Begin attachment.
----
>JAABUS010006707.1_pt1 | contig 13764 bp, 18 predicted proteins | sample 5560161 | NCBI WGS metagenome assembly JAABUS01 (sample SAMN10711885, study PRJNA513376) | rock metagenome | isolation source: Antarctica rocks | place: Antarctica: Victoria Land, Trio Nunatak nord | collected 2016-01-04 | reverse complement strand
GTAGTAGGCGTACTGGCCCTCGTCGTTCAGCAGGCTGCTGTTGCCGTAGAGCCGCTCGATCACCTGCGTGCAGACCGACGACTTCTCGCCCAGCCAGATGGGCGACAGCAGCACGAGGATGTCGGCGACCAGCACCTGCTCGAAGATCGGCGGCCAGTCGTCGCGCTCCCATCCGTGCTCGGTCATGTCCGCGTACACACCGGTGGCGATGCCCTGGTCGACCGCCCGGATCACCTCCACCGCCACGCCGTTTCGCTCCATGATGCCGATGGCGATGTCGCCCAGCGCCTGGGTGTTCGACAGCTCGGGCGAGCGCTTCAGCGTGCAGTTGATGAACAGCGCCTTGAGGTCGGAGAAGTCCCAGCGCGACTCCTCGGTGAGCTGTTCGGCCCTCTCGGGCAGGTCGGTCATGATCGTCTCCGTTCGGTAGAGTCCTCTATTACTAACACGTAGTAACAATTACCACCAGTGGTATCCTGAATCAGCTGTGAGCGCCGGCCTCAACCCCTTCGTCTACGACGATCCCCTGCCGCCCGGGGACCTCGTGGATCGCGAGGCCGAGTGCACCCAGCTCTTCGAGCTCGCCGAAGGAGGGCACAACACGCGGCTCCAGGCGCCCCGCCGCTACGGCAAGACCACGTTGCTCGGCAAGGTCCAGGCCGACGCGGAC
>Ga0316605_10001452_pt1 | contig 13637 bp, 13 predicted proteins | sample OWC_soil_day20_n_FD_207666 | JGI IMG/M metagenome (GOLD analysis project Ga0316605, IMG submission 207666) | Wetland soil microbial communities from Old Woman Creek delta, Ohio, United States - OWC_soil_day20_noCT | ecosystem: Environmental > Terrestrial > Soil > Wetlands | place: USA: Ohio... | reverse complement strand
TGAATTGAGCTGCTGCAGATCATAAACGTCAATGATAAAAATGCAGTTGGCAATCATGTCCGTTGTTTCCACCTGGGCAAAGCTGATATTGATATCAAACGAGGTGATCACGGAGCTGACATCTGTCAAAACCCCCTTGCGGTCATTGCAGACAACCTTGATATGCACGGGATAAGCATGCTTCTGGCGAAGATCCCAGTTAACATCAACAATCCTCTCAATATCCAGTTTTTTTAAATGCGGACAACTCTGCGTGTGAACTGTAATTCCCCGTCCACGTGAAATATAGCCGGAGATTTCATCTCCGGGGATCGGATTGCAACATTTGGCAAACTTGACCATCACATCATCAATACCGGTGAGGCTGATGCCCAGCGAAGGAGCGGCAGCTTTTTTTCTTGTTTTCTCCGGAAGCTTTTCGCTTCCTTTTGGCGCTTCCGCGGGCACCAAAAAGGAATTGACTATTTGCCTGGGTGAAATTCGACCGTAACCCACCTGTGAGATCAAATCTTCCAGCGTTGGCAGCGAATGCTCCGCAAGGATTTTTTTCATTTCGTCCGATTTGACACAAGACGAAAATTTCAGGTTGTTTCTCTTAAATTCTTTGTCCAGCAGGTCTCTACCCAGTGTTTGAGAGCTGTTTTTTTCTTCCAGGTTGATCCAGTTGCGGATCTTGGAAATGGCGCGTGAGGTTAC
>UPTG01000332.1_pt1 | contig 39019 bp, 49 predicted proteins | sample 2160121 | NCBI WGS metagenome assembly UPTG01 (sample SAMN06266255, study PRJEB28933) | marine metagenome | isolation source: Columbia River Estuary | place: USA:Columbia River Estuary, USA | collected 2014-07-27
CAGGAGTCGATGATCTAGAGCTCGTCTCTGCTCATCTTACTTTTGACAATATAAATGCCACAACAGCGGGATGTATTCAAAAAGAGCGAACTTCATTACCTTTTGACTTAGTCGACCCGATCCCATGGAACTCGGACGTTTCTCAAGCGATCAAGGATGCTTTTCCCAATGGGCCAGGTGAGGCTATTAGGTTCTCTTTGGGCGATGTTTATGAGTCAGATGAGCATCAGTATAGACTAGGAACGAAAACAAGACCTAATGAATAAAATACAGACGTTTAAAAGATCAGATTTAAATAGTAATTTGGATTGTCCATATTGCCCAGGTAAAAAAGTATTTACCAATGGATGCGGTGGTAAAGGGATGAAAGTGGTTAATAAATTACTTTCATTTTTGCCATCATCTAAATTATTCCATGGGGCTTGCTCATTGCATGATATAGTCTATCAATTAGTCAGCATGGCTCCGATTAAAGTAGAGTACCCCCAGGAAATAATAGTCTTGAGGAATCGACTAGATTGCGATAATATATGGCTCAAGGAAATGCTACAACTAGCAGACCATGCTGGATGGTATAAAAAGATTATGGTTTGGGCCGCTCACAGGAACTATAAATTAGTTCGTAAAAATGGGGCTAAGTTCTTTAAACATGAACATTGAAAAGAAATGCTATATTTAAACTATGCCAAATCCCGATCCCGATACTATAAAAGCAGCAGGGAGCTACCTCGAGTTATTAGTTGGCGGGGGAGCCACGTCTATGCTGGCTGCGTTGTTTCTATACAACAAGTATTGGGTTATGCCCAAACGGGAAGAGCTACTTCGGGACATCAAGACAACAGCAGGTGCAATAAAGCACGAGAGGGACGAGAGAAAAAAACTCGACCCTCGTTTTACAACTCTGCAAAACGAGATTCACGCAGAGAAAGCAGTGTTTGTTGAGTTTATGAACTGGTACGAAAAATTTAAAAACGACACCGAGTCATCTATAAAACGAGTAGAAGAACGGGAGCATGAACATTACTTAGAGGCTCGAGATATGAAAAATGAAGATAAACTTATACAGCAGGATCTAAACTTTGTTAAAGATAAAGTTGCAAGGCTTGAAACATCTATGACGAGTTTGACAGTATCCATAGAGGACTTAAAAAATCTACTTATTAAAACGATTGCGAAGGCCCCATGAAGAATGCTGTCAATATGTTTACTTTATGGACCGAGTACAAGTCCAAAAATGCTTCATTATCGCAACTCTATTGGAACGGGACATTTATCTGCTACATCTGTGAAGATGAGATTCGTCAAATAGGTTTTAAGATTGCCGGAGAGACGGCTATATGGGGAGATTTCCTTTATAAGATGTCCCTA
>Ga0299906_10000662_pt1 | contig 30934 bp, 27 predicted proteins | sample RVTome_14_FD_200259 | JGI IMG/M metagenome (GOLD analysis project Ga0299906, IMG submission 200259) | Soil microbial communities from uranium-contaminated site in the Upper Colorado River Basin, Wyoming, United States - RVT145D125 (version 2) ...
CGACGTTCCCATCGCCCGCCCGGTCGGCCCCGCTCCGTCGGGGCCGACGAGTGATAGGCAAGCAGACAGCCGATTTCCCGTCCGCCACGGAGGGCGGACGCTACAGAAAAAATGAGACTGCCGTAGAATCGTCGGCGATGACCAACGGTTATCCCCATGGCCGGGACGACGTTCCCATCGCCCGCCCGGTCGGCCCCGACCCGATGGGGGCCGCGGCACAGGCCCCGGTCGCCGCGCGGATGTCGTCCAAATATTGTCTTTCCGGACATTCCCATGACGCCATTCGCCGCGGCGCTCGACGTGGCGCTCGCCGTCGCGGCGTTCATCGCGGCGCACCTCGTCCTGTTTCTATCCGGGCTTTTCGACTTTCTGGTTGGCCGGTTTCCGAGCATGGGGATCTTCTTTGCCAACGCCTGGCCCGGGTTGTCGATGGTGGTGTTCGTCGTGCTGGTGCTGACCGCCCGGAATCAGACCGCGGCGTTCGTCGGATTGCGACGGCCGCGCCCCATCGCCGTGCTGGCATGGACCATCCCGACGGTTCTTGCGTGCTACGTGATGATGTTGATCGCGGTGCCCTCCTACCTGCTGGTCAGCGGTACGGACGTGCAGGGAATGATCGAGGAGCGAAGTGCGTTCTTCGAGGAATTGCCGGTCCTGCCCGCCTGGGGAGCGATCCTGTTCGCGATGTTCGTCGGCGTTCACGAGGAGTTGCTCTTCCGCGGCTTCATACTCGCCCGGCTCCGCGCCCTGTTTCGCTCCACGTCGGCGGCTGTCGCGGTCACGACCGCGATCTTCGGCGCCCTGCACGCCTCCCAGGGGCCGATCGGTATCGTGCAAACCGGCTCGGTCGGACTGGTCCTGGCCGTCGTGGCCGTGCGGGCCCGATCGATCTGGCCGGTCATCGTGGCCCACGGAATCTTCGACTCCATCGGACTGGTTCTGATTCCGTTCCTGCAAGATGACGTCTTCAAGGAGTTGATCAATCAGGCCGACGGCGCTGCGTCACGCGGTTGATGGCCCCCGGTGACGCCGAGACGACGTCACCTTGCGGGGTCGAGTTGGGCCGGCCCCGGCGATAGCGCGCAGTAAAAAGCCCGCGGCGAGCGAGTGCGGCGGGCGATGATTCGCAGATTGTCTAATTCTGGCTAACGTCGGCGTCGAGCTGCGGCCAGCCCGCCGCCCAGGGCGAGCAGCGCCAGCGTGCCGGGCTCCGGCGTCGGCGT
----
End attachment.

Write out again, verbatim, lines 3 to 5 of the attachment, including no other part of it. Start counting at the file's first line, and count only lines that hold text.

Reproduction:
>Ga0316605_10001452_pt1 | contig 13637 bp, 13 predicted proteins | sample OWC_soil_day20_n_FD_207666 | JGI IMG/M metagenome (GOLD analysis project Ga0316605, IMG submission 207666) | Wetland soil microbial communities from Old Woman Creek delta, Ohio, United States - OWC_soil_day20_noCT | ecosystem: Environmental > Terrestrial > Soil > Wetlands | place: USA: Ohio... | reverse complement strand
TGAATTGAGCTGCTGCAGATCATAAACGTCAATGATAAAAATGCAGTTGGCAATCATGTCCGTTGTTTCCACCTGGGCAAAGCTGATATTGATATCAAACGAGGTGATCACGGAGCTGACATCTGTCAAAACCCCCTTGCGGTCATTGCAGACAACCTTGATATGCACGGGATAAGCATGCTTCTGGCGAAGATCCCAGTTAACATCAACAATCCTCTCAATATCCAGTTTTTTTAAATGCGGACAACTCTGCGTGTGAACTGTAATTCCCCGTCCACGTGAAATATAGCCGGAGATTTCATCTCCGGGGATCGGATTGCAACATTTGGCAAACTTGACCATCACATCATCAATACCGGTGAGGCTGATGCCCAGCGAAGGAGCGGCAGCTTTTTTTCTTGTTTTCTCCGGAAGCTTTTCGCTTCCTTTTGGCGCTTCCGCGGGCACCAAAAAGGAATTGACTATTTGCCTGGGTGAAATTCGACCGTAACCCACCTGTGAGATCAAATCTTCCAGCGTTGGCAGCGAATGCTCCGCAAGGATTTTTTTCATTTCGTCCGATTTGACACAAGACGAAAATTTCAGGTTGTTTCTCTTAAATTCTTTGTCCAGCAGGTCTCTACCCAGTGTTTGAGAGCTGTTTTTTTCTTCCAGGTTGATCCAGTTGCGGATCTTGGAAATGGCGCGTGAGGTTAC
>UPTG01000332.1_pt1 | contig 39019 bp, 49 predicted proteins | sample 2160121 | NCBI WGS metagenome assembly UPTG01 (sample SAMN06266255, study PRJEB28933) | marine metagenome | isolation source: Columbia River Estuary | place: USA:Columbia River Estuary, USA | collected 2014-07-27